After the excitement of Monday, Ryan Lowe continued to plunder his old club Bury by stealing centre-back Will Aimson and Argyle were linked with striker Dominic Telford shortly after.
Prior to last season, Aimson’s history wouldn’t have made you look on him as a great signing, even for League Two. Following his move to Hull at the young age of 19, he had two short, unremarkable loan spells at Tamworth and Tranmere.
He then enjoyed a successful one-month loan at Blackpool which was made permanent in January 2016. During his two-and-a-half years with the Tangerines, he never made more than twenty league appearances in a season. Yet, throughout their 2016/17 promotion season, he featured prominently outside of the league proper, racking up half of his 2,714 minutes in the three cup competitions and the play-offs.
While he could not break past Tom Aldred or Clark Robertson into the team when Gary Bowyer lined them up with four at the back, he slotted in alongside his comrades whenever they alternated to three at the back. During their victorious play-off campaign, in which they defeated Luton 6-5 in the semi-finals before triumphing over Exeter at Wembley, he featured on the right hand-side of this back three.
Despite the departure of Aldred, Aimson still failed to crack into the team after their return to League One, and eventually departed on a free-transfer for Bury last summer. Lowe took Aimson’s previous success on the right side of the three and transplanted him straight into his line-up.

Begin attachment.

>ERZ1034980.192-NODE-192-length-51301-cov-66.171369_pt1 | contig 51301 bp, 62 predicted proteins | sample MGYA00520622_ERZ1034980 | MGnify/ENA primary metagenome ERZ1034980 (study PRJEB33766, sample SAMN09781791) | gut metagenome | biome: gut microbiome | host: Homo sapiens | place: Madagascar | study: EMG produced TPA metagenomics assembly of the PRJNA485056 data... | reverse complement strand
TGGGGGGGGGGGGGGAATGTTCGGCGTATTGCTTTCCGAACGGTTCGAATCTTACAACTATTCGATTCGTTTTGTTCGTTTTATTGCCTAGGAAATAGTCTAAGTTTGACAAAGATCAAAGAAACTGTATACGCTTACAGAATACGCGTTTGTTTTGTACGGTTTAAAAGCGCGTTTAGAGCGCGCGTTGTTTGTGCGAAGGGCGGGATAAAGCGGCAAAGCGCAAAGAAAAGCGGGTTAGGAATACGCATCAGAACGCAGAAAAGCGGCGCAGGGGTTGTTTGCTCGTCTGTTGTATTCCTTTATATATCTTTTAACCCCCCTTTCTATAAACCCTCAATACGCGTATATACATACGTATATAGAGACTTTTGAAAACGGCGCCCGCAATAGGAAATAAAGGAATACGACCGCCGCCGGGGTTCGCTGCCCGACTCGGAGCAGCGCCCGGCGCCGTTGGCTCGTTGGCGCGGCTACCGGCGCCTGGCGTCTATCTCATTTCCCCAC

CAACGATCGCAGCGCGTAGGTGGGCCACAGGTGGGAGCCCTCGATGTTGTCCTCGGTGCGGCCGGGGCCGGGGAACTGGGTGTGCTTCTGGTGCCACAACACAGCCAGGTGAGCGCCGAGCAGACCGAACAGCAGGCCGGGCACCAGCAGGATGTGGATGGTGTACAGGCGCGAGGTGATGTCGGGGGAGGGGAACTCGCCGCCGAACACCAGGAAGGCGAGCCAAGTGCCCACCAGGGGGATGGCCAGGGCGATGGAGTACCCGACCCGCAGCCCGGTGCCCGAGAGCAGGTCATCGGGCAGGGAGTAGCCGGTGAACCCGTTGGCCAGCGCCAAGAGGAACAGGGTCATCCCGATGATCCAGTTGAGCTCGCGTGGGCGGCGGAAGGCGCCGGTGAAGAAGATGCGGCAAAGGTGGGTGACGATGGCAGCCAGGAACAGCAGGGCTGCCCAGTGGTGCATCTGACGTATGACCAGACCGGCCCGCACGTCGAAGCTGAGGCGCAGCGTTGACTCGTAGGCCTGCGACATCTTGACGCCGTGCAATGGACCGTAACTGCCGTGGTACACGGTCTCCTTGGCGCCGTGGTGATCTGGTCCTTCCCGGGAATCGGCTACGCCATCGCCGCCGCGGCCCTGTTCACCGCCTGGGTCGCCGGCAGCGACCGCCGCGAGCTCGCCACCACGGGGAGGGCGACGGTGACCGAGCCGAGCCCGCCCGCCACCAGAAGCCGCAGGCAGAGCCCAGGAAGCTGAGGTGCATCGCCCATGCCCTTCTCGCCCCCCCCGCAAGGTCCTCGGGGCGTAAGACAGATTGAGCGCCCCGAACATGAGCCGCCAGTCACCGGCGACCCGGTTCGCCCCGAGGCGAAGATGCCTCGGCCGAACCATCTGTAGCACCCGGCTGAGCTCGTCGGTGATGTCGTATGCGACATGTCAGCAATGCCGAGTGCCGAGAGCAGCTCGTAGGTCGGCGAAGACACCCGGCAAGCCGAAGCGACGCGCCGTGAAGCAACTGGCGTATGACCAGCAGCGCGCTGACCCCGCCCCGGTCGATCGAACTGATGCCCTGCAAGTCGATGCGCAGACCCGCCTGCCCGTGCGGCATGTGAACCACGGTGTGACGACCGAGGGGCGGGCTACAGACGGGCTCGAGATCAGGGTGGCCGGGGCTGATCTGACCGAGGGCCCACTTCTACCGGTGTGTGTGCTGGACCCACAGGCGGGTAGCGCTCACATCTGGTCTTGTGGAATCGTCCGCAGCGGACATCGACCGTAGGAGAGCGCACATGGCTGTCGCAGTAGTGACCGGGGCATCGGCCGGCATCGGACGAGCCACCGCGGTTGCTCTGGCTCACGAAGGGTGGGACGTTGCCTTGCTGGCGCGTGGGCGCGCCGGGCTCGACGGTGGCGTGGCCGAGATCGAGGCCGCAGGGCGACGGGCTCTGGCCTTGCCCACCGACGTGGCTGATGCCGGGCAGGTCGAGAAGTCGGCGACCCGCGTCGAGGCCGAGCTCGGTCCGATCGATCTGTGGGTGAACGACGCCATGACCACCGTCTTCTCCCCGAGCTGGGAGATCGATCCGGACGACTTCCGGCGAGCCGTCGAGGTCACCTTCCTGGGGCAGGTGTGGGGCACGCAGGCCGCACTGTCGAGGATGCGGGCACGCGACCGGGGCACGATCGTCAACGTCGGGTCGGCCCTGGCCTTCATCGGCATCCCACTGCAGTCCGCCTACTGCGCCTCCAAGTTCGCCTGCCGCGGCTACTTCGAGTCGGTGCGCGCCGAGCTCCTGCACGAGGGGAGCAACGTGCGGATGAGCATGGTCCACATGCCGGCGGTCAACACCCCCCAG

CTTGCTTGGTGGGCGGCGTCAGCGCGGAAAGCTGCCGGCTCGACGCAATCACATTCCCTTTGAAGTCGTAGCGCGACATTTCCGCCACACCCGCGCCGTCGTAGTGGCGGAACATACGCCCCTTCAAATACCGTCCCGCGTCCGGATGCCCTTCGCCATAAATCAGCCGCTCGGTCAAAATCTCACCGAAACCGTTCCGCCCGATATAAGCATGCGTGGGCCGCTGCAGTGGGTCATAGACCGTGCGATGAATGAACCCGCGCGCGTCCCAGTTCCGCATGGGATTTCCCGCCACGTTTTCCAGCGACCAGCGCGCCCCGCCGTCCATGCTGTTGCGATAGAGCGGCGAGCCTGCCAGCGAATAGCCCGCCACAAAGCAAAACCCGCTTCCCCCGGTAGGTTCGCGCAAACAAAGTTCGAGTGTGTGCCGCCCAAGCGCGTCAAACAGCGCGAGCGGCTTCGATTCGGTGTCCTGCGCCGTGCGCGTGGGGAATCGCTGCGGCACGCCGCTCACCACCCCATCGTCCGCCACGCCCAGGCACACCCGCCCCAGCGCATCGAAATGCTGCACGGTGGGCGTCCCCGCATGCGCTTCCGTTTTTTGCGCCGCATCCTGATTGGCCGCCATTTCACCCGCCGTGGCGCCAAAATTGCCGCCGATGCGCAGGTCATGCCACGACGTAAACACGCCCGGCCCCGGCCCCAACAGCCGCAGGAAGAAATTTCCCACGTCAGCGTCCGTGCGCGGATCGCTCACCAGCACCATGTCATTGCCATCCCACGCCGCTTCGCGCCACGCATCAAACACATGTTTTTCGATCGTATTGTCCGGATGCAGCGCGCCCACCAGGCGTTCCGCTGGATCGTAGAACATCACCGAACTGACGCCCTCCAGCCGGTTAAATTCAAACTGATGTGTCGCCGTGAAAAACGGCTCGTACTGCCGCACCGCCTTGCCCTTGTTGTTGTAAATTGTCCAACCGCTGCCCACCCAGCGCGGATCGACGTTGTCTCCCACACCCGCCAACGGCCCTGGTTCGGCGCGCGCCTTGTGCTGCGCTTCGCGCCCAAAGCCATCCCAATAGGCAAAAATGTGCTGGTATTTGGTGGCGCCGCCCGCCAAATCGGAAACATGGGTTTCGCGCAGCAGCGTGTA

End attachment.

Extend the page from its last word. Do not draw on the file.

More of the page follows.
At Gigg Lane, Aimson finally had a full league season to be proud of, only interrupted by injury in the final months as he finished with the seventh most minutes in all competitions. With it, came his second promotion from League Two in three years.
Style of play
It’s notoriously hard to judge defenders based on the little evidence available. Highlights packages only tend to show the minutes during the 90 in which opposition teams break through defences, which means that you only ever see them being exposed.
Generally, you either need prior knowledge or to make significant assumptions based on limited data. The only reliable inferences which can be drawn from this kind of analysis are whether defenders are error prone and whether they are good at attacking set pieces. So, let’s start there.
Immediately there are positives. Aimson was involved in more goals from set-pieces than any of his central defensive teammates for Bury. He scored four from set-pieces and assisted a further two, well in excess of Thompson, O’Connell and Stokes. His most notable goal was his late equaliser against Lincoln live on Sky:
As well as that, he also made use of himself as a target man, in this case heading back across goal for the winner against Yeovil on the opening day: